Former Credit Junkie Fesses Up So We Can Learn From Her Mistakes
It wasn't just her spouse: Harzog kept her debt a secret from everyone. "I didn't even tell my parents because I didn't want to worry them." Now, with the release of her new book, "Confessions of a Credit Junkie: Everything You Need to Know to Avoid the Mistakes I Made," Harzog has outed herself extremely publicly.
And after all these years, Harzog said that one of her biggest regrets is keeping her credit addiction from her husband. "Now I realize that it's better to talk about it. Couples in a serious relationship talk about whether they want to have kids, but they should also talk about money."
She Thought It Was Easy Money. She Was Wrong.
Harzog got into trouble with credit card debt almost the minute she got out of college in the 1980s. She said she wasn't raised in a family with a lot of extra spending money, so when she got a good job and the credit card offers poured in, she accepted them all.
She called this period her "decade of debt."
"I maxed out seven credit cards on things like designer suits, expensive makeup and accessories and shoes. What's sad is that I had a degree in accounting, so I should have known better. But I worked with almost all men, and I thought I needed designer clothes to boost my confidence."
The worst thing she did was book a cruise to Mexico with the one card that still had available credit, even though at that time she had about $1 in the bank. "I felt like I deserved it because I worked hard. It seemed normal to me to carry a balance on every credit card every month," she said.
When she started being afraid to open her bills -- or add up how much she owed -- that Harzog realized she was in trouble. When she got up the nerve to face her financial truth, she was around $20,000 in debt -- an overwhelming amount in today's dollars, and even more so in the 1980s.
That's when Harzog put herself on a strict cash budget and stopped relying on credit to fund a lifestyle she could not afford. She said she ate a lot of peanut butter sandwiches, avoided restaurants and didn't buy anything for about two years. Even now, she doesn't buy anything without waiting and thinking about whether she really needs it.
Money Sense Should Be Part of Healthy Relationships
"I became a CPA so I could increase my salary, and cut everything from my budget, so by the time I got married I had paid off all my debt."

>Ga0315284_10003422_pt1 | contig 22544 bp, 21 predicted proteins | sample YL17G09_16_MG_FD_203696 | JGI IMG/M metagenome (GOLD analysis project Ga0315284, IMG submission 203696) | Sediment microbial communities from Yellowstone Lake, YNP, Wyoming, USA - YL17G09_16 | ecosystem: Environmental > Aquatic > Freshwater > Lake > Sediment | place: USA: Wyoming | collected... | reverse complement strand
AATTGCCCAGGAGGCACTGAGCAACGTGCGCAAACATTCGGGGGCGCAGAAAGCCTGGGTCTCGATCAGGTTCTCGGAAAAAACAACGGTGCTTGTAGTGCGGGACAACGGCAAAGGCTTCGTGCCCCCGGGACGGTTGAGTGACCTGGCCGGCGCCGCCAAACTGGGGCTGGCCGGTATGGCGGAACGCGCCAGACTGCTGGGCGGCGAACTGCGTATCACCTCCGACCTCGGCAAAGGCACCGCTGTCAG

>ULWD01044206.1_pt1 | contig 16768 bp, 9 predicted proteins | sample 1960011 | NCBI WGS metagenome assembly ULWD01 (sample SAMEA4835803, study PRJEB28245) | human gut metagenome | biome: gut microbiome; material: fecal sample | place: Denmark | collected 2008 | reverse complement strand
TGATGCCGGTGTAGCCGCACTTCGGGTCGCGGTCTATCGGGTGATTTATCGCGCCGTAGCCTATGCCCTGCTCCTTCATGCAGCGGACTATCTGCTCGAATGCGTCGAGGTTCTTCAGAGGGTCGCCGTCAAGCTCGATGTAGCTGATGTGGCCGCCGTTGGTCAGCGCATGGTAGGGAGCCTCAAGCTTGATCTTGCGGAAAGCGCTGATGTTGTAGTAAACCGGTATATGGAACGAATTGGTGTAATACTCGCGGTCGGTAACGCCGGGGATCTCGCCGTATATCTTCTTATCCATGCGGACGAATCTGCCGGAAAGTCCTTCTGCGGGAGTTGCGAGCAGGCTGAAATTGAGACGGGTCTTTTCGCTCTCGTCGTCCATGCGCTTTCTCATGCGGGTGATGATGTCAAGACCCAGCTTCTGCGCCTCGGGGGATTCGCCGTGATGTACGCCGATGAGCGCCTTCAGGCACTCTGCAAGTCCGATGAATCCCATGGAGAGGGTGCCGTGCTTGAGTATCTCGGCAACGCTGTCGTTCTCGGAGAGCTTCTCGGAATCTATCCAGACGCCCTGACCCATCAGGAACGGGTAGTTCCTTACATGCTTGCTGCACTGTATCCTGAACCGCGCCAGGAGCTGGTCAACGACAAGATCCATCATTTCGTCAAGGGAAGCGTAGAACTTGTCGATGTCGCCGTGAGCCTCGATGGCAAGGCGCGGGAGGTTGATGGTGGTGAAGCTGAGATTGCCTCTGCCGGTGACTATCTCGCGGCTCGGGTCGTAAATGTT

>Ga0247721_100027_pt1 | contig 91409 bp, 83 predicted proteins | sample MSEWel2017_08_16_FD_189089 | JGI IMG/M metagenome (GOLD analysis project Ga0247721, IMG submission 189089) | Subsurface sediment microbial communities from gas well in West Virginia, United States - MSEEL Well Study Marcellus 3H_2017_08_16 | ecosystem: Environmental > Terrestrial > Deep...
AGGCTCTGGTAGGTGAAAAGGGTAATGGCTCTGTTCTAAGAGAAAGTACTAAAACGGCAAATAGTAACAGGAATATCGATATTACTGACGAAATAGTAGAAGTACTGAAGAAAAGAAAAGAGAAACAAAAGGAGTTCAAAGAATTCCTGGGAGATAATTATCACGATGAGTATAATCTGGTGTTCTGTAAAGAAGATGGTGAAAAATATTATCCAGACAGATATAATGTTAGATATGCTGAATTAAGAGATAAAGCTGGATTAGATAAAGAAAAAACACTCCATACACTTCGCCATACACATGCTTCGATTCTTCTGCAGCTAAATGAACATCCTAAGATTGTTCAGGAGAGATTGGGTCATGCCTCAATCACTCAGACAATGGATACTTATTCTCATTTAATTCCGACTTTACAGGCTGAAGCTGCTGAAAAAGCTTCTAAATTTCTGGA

Although her debt issues were behind her, keeping her past a secret from her husband was not healthy. That's why she advises couples to put money front-and-center in their relationship and deal with past, existing and potential financial problems head-on.
%VIRTUAL-article-sponsoredlinks%Harzog noted that financial secrets tend not to remain secret for long, especially when couples are co-mingling their money. "If you're hiding your debt problems, they'll come out when you try to buy a house together, or even if you try to take an anniversary trip and find that you don't have the cash or the credit available."
Even after a marriage dissolves, money problems can linger. "If you have joint accounts, then there are legal implications for the debt, since you're both responsible even if only one person incurred the debt," she said.
Harzog said she talked recently with a woman whose soon-to-be ex-husband was racking up debt to be vengeful. The woman froze the account as soon as she found out, but now both partners have lower credit scores, and the debt still has to be repaid.
Credit Topics to Discuss Before you Get Married
Harzog said couples should start talking about their attitudes toward credit and their own credit habits as soon as they're involved in a serious relationship. Here are a few of her suggestions:
• Ask about his or her credit philosophy. You could be dating a "power user" who uses a rewards card for everything and pays the balance in full each month. But you need to know if you're getting serious with someone with significant credit card debt or who expects you to help repay it.
• Ask if your partner knows his or her credit score. "You can share your own score or just say you have good or excellent credit," says Harzog. "You don't need to be judgmental if someone has a bad credit score. There are lots of reasons for this other than just bad money management." If you're living together or engaged and one has great credit and the other doesn't, don't cosign a credit card application, because you'll both be liable for the debt. If you're the one with good credit, you should be the one to make sure bills get paid on time and that spending is kept well below the credit limit.
• Discuss whether you'll have joint or separate accounts. "Many older women that I talk to don't have any credit history of their own," she said. "It's fine to have a joint account, but you should each have a separate credit card account, too, so you can build your own credit history."
• Don't let fear of a disagreement keep you from opening the subject: An inability to get on the same page about your joint finances is one of the most common reasons couples end up divorced.It's far better to have some potentially uncomfortable pre-wedding moments talking about money than to become one more statistic in the future.
Michele Lerner is a Motley Fool contributing writer.